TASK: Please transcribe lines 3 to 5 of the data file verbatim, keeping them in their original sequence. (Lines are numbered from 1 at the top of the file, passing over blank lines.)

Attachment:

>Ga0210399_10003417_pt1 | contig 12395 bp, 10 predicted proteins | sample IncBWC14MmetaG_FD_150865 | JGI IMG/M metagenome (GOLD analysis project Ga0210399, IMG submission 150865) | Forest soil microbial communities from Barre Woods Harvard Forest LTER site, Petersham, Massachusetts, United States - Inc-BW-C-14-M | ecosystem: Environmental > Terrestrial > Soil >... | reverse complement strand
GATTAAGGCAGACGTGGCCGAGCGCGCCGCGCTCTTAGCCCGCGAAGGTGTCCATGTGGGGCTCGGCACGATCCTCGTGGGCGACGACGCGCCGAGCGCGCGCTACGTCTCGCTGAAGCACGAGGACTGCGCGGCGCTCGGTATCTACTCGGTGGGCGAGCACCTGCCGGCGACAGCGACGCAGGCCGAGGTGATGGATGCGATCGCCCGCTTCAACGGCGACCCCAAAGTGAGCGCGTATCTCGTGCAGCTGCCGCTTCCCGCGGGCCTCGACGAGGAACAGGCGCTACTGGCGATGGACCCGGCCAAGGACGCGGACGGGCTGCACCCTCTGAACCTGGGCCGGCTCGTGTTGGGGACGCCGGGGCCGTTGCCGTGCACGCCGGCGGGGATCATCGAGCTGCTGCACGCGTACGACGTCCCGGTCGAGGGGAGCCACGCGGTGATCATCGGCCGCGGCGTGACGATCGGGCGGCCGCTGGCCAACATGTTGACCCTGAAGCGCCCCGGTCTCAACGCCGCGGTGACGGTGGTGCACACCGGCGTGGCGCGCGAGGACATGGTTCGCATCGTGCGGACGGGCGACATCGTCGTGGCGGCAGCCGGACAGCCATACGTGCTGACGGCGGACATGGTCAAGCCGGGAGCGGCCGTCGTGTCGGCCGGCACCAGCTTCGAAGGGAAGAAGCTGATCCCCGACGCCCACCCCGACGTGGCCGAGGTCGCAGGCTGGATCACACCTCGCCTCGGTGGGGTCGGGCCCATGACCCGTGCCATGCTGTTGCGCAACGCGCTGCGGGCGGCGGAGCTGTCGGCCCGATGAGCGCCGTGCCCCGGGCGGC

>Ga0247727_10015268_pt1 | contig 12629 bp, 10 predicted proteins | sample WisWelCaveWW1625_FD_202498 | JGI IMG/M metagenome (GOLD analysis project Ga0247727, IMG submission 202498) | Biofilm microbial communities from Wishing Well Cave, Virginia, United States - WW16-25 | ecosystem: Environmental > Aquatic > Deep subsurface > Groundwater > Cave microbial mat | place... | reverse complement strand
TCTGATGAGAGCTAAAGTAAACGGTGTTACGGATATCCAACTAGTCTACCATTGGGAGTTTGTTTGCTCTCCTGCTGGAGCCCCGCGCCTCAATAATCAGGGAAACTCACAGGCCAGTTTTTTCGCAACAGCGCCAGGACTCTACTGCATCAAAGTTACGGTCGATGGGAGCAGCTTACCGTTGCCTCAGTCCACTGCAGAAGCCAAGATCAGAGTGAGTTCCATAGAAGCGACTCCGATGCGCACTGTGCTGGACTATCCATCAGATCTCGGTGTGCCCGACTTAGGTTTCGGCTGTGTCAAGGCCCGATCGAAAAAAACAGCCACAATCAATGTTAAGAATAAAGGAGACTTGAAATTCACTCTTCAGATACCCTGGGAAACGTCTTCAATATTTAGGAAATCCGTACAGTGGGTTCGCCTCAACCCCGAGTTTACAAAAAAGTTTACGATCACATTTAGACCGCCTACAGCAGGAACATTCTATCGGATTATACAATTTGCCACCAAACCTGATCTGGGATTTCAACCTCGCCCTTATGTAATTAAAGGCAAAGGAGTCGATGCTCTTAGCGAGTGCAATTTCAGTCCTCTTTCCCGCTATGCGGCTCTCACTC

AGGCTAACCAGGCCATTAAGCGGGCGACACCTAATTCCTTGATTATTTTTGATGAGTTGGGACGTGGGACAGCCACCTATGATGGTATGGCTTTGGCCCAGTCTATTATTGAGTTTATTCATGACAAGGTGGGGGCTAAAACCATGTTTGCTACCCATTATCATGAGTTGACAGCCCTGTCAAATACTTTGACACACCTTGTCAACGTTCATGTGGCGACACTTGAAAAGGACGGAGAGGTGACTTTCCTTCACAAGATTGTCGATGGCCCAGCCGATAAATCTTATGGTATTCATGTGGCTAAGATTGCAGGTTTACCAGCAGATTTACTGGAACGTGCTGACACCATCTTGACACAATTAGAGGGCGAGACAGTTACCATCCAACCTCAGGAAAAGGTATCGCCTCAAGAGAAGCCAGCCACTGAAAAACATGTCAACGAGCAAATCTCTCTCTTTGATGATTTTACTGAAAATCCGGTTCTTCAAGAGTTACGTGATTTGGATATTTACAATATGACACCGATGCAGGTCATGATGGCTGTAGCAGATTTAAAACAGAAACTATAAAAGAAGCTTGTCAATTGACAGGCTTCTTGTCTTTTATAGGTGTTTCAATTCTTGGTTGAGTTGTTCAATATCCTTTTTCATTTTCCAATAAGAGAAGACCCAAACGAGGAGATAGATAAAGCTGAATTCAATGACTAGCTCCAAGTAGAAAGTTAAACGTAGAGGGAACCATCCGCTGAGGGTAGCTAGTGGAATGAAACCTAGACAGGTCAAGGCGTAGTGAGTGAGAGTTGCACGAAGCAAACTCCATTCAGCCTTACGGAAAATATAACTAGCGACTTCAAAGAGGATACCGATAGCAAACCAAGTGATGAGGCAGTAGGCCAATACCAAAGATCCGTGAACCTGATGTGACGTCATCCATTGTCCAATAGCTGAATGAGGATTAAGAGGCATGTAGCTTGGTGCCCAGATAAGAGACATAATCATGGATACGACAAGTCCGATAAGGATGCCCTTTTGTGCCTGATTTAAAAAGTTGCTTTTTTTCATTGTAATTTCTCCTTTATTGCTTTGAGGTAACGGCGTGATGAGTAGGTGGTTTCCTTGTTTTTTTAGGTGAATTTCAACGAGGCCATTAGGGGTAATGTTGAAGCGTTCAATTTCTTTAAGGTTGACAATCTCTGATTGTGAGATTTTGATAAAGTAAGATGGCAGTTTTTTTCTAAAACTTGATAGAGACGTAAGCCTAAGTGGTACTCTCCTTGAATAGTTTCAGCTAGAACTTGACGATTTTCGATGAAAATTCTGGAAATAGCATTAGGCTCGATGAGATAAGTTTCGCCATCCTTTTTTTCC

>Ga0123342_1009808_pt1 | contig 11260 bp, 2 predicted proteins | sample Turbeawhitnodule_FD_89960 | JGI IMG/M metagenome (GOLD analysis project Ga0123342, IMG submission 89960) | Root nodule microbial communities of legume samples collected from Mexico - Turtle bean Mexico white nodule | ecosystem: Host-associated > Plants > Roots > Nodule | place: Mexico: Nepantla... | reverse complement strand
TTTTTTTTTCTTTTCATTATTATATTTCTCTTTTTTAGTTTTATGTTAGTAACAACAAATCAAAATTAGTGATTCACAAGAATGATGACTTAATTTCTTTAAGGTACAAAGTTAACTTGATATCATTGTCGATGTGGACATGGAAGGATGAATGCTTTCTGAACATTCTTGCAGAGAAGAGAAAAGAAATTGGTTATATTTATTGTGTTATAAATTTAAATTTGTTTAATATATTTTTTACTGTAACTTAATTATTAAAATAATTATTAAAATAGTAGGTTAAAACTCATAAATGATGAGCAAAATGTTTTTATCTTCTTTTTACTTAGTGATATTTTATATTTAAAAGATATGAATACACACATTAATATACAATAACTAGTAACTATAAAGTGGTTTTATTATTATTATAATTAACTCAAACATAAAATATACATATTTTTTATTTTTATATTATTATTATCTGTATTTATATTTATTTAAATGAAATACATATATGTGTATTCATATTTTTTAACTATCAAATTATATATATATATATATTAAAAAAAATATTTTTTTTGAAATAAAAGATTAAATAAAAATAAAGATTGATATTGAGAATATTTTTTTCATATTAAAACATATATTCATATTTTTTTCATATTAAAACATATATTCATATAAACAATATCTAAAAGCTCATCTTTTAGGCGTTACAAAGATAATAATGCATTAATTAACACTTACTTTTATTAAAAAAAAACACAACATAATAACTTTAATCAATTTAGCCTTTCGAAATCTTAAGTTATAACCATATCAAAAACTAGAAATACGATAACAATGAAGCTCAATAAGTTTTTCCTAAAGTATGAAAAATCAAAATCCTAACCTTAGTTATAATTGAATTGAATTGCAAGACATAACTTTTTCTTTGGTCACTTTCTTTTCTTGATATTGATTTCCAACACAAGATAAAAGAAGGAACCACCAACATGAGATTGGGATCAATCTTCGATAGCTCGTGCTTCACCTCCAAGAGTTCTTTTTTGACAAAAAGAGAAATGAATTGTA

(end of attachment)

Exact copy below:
>Ga0247727_10015268_pt1 | contig 12629 bp, 10 predicted proteins | sample WisWelCaveWW1625_FD_202498 | JGI IMG/M metagenome (GOLD analysis project Ga0247727, IMG submission 202498) | Biofilm microbial communities from Wishing Well Cave, Virginia, United States - WW16-25 | ecosystem: Environmental > Aquatic > Deep subsurface > Groundwater > Cave microbial mat | place... | reverse complement strand
TCTGATGAGAGCTAAAGTAAACGGTGTTACGGATATCCAACTAGTCTACCATTGGGAGTTTGTTTGCTCTCCTGCTGGAGCCCCGCGCCTCAATAATCAGGGAAACTCACAGGCCAGTTTTTTCGCAACAGCGCCAGGACTCTACTGCATCAAAGTTACGGTCGATGGGAGCAGCTTACCGTTGCCTCAGTCCACTGCAGAAGCCAAGATCAGAGTGAGTTCCATAGAAGCGACTCCGATGCGCACTGTGCTGGACTATCCATCAGATCTCGGTGTGCCCGACTTAGGTTTCGGCTGTGTCAAGGCCCGATCGAAAAAAACAGCCACAATCAATGTTAAGAATAAAGGAGACTTGAAATTCACTCTTCAGATACCCTGGGAAACGTCTTCAATATTTAGGAAATCCGTACAGTGGGTTCGCCTCAACCCCGAGTTTACAAAAAAGTTTACGATCACATTTAGACCGCCTACAGCAGGAACATTCTATCGGATTATACAATTTGCCACCAAACCTGATCTGGGATTTCAACCTCGCCCTTATGTAATTAAAGGCAAAGGAGTCGATGCTCTTAGCGAGTGCAATTTCAGTCCTCTTTCCCGCTATGCGGCTCTCACTC

AGGCTAACCAGGCCATTAAGCGGGCGACACCTAATTCCTTGATTATTTTTGATGAGTTGGGACGTGGGACAGCCACCTATGATGGTATGGCTTTGGCCCAGTCTATTATTGAGTTTATTCATGACAAGGTGGGGGCTAAAACCATGTTTGCTACCCATTATCATGAGTTGACAGCCCTGTCAAATACTTTGACACACCTTGTCAACGTTCATGTGGCGACACTTGAAAAGGACGGAGAGGTGACTTTCCTTCACAAGATTGTCGATGGCCCAGCCGATAAATCTTATGGTATTCATGTGGCTAAGATTGCAGGTTTACCAGCAGATTTACTGGAACGTGCTGACACCATCTTGACACAATTAGAGGGCGAGACAGTTACCATCCAACCTCAGGAAAAGGTATCGCCTCAAGAGAAGCCAGCCACTGAAAAACATGTCAACGAGCAAATCTCTCTCTTTGATGATTTTACTGAAAATCCGGTTCTTCAAGAGTTACGTGATTTGGATATTTACAATATGACACCGATGCAGGTCATGATGGCTGTAGCAGATTTAAAACAGAAACTATAAAAGAAGCTTGTCAATTGACAGGCTTCTTGTCTTTTATAGGTGTTTCAATTCTTGGTTGAGTTGTTCAATATCCTTTTTCATTTTCCAATAAGAGAAGACCCAAACGAGGAGATAGATAAAGCTGAATTCAATGACTAGCTCCAAGTAGAAAGTTAAACGTAGAGGGAACCATCCGCTGAGGGTAGCTAGTGGAATGAAACCTAGACAGGTCAAGGCGTAGTGAGTGAGAGTTGCACGAAGCAAACTCCATTCAGCCTTACGGAAAATATAACTAGCGACTTCAAAGAGGATACCGATAGCAAACCAAGTGATGAGGCAGTAGGCCAATACCAAAGATCCGTGAACCTGATGTGACGTCATCCATTGTCCAATAGCTGAATGAGGATTAAGAGGCATGTAGCTTGGTGCCCAGATAAGAGACATAATCATGGATACGACAAGTCCGATAAGGATGCCCTTTTGTGCCTGATTTAAAAAGTTGCTTTTTTTCATTGTAATTTCTCCTTTATTGCTTTGAGGTAACGGCGTGATGAGTAGGTGGTTTCCTTGTTTTTTTAGGTGAATTTCAACGAGGCCATTAGGGGTAATGTTGAAGCGTTCAATTTCTTTAAGGTTGACAATCTCTGATTGTGAGATTTTGATAAAGTAAGATGGCAGTTTTTTTCTAAAACTTGATAGAGACGTAAGCCTAAGTGGTACTCTCCTTGAATAGTTTCAGCTAGAACTTGACGATTTTCGATGAAAATTCTGGAAATAGCATTAGGCTCGATGAGATAAGTTTCGCCATCCTTTTTTTCC